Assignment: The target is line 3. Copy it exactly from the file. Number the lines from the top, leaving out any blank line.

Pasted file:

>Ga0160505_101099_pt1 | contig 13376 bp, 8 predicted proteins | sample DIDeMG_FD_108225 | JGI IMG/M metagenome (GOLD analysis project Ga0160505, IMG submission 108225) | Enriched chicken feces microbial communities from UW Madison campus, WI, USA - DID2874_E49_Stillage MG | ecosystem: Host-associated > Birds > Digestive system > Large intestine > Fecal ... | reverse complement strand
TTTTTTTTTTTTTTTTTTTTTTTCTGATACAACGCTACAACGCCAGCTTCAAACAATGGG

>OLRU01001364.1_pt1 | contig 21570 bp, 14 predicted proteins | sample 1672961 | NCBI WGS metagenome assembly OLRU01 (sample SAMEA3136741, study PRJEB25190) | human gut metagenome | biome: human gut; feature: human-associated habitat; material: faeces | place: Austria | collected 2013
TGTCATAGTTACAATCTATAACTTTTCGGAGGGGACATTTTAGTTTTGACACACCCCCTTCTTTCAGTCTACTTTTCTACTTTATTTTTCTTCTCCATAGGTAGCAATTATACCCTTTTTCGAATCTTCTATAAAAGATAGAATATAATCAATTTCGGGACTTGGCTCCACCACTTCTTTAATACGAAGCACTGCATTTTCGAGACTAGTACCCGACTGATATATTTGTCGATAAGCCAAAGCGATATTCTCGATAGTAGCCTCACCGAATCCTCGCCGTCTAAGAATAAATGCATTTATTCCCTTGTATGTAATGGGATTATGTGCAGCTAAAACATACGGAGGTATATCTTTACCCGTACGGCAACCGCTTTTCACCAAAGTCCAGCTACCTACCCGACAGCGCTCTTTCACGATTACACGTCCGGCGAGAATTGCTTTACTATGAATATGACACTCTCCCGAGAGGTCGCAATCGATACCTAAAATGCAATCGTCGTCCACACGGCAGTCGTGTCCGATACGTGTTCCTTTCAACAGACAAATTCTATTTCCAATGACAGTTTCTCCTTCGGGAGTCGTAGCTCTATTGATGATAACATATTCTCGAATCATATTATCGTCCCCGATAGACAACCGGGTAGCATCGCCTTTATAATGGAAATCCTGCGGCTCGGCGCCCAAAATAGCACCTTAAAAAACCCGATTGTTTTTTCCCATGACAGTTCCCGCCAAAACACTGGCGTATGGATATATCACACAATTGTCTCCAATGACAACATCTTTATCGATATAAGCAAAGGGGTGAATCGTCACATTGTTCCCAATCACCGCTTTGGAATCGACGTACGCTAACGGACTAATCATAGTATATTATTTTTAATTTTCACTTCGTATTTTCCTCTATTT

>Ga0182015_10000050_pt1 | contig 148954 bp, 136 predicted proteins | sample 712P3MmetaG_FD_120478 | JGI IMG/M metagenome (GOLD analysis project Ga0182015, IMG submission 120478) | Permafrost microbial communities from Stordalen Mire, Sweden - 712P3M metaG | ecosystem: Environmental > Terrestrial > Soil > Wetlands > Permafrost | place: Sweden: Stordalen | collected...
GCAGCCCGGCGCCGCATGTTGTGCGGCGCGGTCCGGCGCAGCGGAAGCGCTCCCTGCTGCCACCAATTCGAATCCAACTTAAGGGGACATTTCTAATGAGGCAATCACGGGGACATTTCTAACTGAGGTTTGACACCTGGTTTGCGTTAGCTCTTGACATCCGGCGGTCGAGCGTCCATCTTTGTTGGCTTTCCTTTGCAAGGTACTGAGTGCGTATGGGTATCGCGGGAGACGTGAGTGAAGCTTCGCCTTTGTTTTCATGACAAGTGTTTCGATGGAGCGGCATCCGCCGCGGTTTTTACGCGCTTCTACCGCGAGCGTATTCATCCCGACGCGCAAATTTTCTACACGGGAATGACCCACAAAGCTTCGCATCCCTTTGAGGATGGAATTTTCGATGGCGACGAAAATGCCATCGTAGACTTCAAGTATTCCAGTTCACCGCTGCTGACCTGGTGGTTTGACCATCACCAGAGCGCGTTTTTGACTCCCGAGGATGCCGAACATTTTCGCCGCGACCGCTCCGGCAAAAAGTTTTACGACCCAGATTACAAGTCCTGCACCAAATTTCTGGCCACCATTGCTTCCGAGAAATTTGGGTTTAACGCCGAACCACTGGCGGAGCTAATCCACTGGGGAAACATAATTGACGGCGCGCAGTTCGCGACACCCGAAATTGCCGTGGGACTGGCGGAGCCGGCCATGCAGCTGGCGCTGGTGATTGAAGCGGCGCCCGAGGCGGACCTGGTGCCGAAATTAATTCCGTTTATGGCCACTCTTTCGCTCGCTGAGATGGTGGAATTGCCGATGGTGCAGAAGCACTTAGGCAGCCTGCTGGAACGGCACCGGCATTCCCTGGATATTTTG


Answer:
>OLRU01001364.1_pt1 | contig 21570 bp, 14 predicted proteins | sample 1672961 | NCBI WGS metagenome assembly OLRU01 (sample SAMEA3136741, study PRJEB25190) | human gut metagenome | biome: human gut; feature: human-associated habitat; material: faeces | place: Austria | collected 2013